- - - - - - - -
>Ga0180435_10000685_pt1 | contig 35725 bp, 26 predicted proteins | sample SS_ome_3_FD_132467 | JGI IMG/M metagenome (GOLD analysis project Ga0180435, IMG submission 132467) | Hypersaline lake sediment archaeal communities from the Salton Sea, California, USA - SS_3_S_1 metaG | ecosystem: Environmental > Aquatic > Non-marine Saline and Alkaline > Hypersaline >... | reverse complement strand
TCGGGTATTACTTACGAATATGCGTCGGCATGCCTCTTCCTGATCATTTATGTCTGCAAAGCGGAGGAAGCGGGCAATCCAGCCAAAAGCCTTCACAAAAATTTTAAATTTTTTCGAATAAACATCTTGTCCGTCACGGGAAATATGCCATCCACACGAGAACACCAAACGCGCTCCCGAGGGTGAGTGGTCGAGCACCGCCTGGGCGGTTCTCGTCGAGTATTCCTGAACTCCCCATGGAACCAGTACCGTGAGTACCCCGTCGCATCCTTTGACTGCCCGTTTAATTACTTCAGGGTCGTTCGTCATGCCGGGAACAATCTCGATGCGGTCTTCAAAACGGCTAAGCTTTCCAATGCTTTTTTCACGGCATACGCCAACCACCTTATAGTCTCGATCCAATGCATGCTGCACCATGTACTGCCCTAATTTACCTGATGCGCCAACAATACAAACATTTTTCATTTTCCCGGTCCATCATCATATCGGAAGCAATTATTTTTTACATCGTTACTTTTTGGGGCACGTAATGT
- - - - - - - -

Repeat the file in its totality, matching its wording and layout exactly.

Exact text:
>Ga0180435_10000685_pt1 | contig 35725 bp, 26 predicted proteins | sample SS_ome_3_FD_132467 | JGI IMG/M metagenome (GOLD analysis project Ga0180435, IMG submission 132467) | Hypersaline lake sediment archaeal communities from the Salton Sea, California, USA - SS_3_S_1 metaG | ecosystem: Environmental > Aquatic > Non-marine Saline and Alkaline > Hypersaline >... | reverse complement strand
TCGGGTATTACTTACGAATATGCGTCGGCATGCCTCTTCCTGATCATTTATGTCTGCAAAGCGGAGGAAGCGGGCAATCCAGCCAAAAGCCTTCACAAAAATTTTAAATTTTTTCGAATAAACATCTTGTCCGTCACGGGAAATATGCCATCCACACGAGAACACCAAACGCGCTCCCGAGGGTGAGTGGTCGAGCACCGCCTGGGCGGTTCTCGTCGAGTATTCCTGAACTCCCCATGGAACCAGTACCGTGAGTACCCCGTCGCATCCTTTGACTGCCCGTTTAATTACTTCAGGGTCGTTCGTCATGCCGGGAACAATCTCGATGCGGTCTTCAAAACGGCTAAGCTTTCCAATGCTTTTTTCACGGCATACGCCAACCACCTTATAGTCTCGATCCAATGCATGCTGCACCATGTACTGCCCTAATTTACCTGATGCGCCAACAATACAAACATTTTTCATTTTCCCGGTCCATCATCATATCGGAAGCAATTATTTTTTACATCGTTACTTTTTGGGGCACGTAATGT